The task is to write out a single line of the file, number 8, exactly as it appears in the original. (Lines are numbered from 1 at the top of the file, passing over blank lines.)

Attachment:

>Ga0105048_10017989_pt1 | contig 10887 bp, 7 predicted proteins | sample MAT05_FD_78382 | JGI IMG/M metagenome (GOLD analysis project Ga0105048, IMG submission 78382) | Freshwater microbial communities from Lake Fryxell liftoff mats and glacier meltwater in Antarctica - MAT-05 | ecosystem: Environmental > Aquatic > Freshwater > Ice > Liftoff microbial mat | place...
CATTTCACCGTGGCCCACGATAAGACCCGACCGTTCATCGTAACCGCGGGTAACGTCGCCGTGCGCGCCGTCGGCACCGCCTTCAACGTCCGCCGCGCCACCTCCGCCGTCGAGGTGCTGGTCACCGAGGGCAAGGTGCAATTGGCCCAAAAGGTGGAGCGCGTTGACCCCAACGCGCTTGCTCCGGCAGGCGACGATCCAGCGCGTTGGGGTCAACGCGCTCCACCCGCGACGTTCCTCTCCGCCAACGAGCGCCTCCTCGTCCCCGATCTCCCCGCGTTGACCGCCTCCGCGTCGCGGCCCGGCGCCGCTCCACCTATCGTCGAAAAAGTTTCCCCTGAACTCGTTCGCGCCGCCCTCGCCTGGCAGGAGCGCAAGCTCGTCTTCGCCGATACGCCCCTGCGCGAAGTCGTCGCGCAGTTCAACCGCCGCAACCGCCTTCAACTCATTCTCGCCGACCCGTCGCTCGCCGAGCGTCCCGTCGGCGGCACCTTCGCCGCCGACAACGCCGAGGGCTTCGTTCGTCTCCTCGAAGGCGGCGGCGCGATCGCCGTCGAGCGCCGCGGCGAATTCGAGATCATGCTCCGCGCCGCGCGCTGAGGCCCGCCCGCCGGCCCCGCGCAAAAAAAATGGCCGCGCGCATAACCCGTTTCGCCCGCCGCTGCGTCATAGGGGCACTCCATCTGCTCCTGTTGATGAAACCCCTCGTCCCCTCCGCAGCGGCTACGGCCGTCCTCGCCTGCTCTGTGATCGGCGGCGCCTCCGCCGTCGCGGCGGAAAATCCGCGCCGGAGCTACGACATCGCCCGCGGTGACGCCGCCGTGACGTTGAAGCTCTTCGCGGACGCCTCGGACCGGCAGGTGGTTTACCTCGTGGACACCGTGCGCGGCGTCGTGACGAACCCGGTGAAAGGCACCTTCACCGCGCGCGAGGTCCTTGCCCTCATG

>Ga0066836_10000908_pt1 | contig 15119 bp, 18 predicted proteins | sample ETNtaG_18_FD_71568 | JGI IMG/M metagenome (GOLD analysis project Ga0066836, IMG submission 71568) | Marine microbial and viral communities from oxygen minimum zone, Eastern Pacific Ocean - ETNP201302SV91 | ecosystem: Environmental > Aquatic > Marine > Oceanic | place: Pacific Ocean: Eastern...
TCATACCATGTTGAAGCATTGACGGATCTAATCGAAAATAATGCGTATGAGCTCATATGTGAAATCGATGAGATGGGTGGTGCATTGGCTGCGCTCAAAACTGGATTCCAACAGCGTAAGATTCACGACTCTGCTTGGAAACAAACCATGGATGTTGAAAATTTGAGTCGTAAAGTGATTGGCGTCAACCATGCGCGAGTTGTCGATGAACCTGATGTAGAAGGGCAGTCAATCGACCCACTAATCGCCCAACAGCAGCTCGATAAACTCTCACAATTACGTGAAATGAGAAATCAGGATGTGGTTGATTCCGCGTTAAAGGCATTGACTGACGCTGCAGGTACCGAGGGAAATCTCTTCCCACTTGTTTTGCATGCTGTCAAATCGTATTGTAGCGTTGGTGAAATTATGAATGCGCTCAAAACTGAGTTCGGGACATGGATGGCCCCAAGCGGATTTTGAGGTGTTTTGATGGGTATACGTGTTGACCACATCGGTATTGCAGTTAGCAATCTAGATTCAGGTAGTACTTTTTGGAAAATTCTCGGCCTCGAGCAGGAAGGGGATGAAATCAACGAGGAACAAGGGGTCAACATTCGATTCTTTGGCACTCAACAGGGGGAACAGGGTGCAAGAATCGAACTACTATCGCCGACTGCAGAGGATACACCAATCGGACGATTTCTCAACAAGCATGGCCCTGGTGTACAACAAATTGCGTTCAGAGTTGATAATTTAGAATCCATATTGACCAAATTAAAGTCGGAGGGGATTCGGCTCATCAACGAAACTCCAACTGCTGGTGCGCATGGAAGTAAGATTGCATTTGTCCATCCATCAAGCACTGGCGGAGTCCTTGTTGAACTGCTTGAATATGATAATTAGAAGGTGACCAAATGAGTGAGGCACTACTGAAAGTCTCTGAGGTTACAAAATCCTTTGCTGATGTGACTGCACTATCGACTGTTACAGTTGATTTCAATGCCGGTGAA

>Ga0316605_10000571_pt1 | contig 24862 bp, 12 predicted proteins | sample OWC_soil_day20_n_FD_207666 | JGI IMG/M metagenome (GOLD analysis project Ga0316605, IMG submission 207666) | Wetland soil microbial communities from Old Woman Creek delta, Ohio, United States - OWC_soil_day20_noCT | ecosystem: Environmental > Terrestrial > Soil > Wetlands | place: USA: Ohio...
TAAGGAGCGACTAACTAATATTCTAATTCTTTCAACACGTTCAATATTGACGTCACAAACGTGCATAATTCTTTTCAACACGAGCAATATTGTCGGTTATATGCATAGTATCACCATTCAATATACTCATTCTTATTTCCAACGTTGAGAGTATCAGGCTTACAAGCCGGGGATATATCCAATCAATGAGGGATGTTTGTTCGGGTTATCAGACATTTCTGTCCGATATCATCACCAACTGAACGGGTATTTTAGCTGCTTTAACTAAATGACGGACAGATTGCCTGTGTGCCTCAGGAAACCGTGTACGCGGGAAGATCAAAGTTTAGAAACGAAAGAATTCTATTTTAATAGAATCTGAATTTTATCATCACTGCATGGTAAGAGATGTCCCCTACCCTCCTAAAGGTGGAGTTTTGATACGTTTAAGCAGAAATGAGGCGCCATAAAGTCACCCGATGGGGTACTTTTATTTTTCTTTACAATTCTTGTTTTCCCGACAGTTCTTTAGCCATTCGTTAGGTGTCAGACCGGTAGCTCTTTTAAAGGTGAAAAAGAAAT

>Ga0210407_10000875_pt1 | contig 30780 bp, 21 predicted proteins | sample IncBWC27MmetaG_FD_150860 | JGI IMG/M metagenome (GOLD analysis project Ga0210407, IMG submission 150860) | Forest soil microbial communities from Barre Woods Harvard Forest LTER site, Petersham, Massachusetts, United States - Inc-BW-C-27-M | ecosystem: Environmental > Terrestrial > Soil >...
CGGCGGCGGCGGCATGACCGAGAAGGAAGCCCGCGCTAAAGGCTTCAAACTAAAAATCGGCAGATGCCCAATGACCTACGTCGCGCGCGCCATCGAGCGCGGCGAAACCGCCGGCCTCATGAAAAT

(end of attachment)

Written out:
CGGCGGCGGCGGCATGACCGAGAAGGAAGCCCGCGCTAAAGGCTTCAAACTAAAAATCGGCAGATGCCCAATGACCTACGTCGCGCGCGCCATCGAGCGCGGCGAAACCGCCGGCCTCATGAAAAT